I often miss the simplicity of childhood, being able to meet friends with a few minutes of walking rather than an hour trekking across the city after a month of advance planning. I miss sitting on the steps as the sun goes down, sipping on dye-filled icy watermelon Slush Puppies and gossiping about what happened at school that day, whether the boys we had crushes on liked us back and other topics we thought were of utmost importance.
At the end of May, I was travelling from Boston to Buffalo. My flight was delayed four hours. If you’ve been to Boston airport, you’ll agree it’s not the most exciting place to pass an evening. Hungry, I went in search of food and was drawn in to Potbelly by the sound of live guitar. Don’t ask me what I ate, but I spent a good few hours there, captivated by a welcome set of music by a musician called Mike Stefaniak. I was forever grateful for the distraction and he reminded me how much I love live music, something I used to indulge in all the time but haven’t in a while.
So I dropped a Little Observationist card into Mike’s guitar case (along with $5 for a CD!) and invited him to answer my nosy questions about his music. He happily obliged, so below, meet Boston-based musician Mike Stefaniak!
Video: “Say Something” by A Great Big World: Hannah Elizabeth Cover (ft. Mike Stefaniak and Brandon Klein)
LO: Tell us a bit about yourself.
MS: My name is Mike Stefaniak. I’m originally from the Metro-Detroit area, a suburban child from the city of Novi, MI, where I graduated High School. I currently reside in the great city of Boston, MA and moved here to study at the prestigious Berklee College of Music. I work as a self-employed musician; this summer will be my seventh year of doing so. I am contracted by a restaurant chain called Potbelly’s and play all over the city of Boston as well as the whole state of Michigan when I travel back and forth for gigs.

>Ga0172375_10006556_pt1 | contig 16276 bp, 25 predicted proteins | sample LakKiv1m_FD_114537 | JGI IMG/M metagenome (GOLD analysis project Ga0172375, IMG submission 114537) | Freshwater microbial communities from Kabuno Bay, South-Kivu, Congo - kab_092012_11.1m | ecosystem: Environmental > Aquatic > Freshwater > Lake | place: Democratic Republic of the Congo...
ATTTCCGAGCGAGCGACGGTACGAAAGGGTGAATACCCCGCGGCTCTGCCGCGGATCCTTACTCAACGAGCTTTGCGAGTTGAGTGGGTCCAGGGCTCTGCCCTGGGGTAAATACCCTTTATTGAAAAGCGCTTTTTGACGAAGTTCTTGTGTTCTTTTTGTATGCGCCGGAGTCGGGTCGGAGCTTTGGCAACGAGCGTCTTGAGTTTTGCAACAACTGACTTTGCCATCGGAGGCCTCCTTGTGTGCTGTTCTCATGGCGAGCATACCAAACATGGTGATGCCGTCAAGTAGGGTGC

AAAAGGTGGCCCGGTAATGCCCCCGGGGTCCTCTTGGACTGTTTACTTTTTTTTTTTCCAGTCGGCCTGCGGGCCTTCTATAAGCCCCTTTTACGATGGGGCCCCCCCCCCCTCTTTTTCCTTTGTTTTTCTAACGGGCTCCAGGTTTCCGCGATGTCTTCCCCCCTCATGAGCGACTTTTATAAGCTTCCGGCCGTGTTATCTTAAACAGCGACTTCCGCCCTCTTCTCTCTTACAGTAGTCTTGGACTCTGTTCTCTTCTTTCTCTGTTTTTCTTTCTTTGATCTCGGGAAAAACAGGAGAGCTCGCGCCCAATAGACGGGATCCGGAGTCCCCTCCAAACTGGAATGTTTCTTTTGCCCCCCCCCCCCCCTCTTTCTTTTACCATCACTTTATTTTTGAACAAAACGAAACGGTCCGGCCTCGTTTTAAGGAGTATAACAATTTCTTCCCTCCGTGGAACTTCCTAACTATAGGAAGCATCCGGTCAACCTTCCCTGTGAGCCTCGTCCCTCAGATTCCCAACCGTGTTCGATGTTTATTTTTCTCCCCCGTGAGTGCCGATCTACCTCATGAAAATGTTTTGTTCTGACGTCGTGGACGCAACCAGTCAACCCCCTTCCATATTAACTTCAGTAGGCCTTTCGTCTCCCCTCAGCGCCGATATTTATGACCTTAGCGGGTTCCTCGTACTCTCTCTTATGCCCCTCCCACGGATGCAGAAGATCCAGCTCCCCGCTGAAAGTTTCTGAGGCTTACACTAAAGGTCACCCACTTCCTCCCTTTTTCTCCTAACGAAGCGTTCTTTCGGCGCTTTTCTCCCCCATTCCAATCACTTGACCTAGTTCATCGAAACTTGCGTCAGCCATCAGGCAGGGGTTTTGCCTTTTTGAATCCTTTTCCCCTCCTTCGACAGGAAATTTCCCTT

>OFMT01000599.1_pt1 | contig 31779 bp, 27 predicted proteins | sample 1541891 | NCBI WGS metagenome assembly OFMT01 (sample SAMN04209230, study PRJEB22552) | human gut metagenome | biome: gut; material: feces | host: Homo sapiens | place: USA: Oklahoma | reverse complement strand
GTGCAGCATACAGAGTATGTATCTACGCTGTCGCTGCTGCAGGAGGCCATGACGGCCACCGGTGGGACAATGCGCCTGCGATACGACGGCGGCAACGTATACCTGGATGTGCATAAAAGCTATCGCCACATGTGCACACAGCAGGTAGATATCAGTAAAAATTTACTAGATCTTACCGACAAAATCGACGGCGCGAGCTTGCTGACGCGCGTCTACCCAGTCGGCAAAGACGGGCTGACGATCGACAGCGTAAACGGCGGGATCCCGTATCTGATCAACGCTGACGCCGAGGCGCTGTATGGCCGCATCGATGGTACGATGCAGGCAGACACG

My favourite hobby/interest aside from music is ice hockey. I started playing when I was around 7-years-old. Center forward or either wing is my favorite position and I have been known for skating rather fast with excellent agility skills. Being a smaller individual, I was immediately forced to dodge checks to avoid being roughed up.
Another favorite hobby/interest of mine is cooking. In high school, I worked for a local family business called “Picasso Café” and this is where I began to enjoy the art of cooking. The business served high-end sandwiches, soups and salads. Before working at the establishment I was quite the picky eater and would only eat basic, boring recipes. Thank god I changed that and now enjoy all foods. I was asked by someone once, “if you could only eat only one food the rest of your life would that be?” I answered with a delicious sandwich since there are so many things you can do with a sandwich and have you can have everything you would ever want in a sandwich – meats, vegetables, spreads, bread, etc…
After my Little City Observations exhibition, I stored the canvas prints all nicely at home (besides the few we have on the walls) not sure what I want to do with them (one only has so much wall space in London). Since we’re moving later this year, I thought it was time to send them off to new homes as well!
So they’re up on etsy at drastically reduced prices from what they were in the exhibition. Most are pretty big prints (about a metre across), but light weight. Others are smaller. If you’re up for some redecoration, check out what’s available in the big moving sale below!!
A few years ago – the last time I went with my dad to see his beloved West Ham play at Upton Park – we took a walk along Green Street after the game in search of a snack. Where we ended up for food, I can’t remember, but I do remember being fascinated with shop window after shop window displaying glittering, colourful saris and sparkling costume jewellery. I remember adding “try on a sari one day” to my mental bucket list.
It so happens that a good friend is getting married in a 4-day Indian wedding bash on a beach in Kenya next month. Jorge and I need outfits. While I’ve been able to borrow saris from her, I needed a petticoat to go under one of them and Jorge was after a sherwani to wear for the ceremony. So an afternoon on Green Street was in order.
Gardens are a bit of a rarity in central London.
I had one when I first moved here in 2007 – up in Kensal Green, a long sweeping green space into which we dug a firepit for our weekend BBQs. We had a family of foxes living at the back.
In Earl’s Court, I had another small garden space, a hideaway lined with bamboo, with a small wooden table where a baby robin used to perch outside my window. I had to crawl through my bedroom window to access it, but it was a serene little space once I was outside.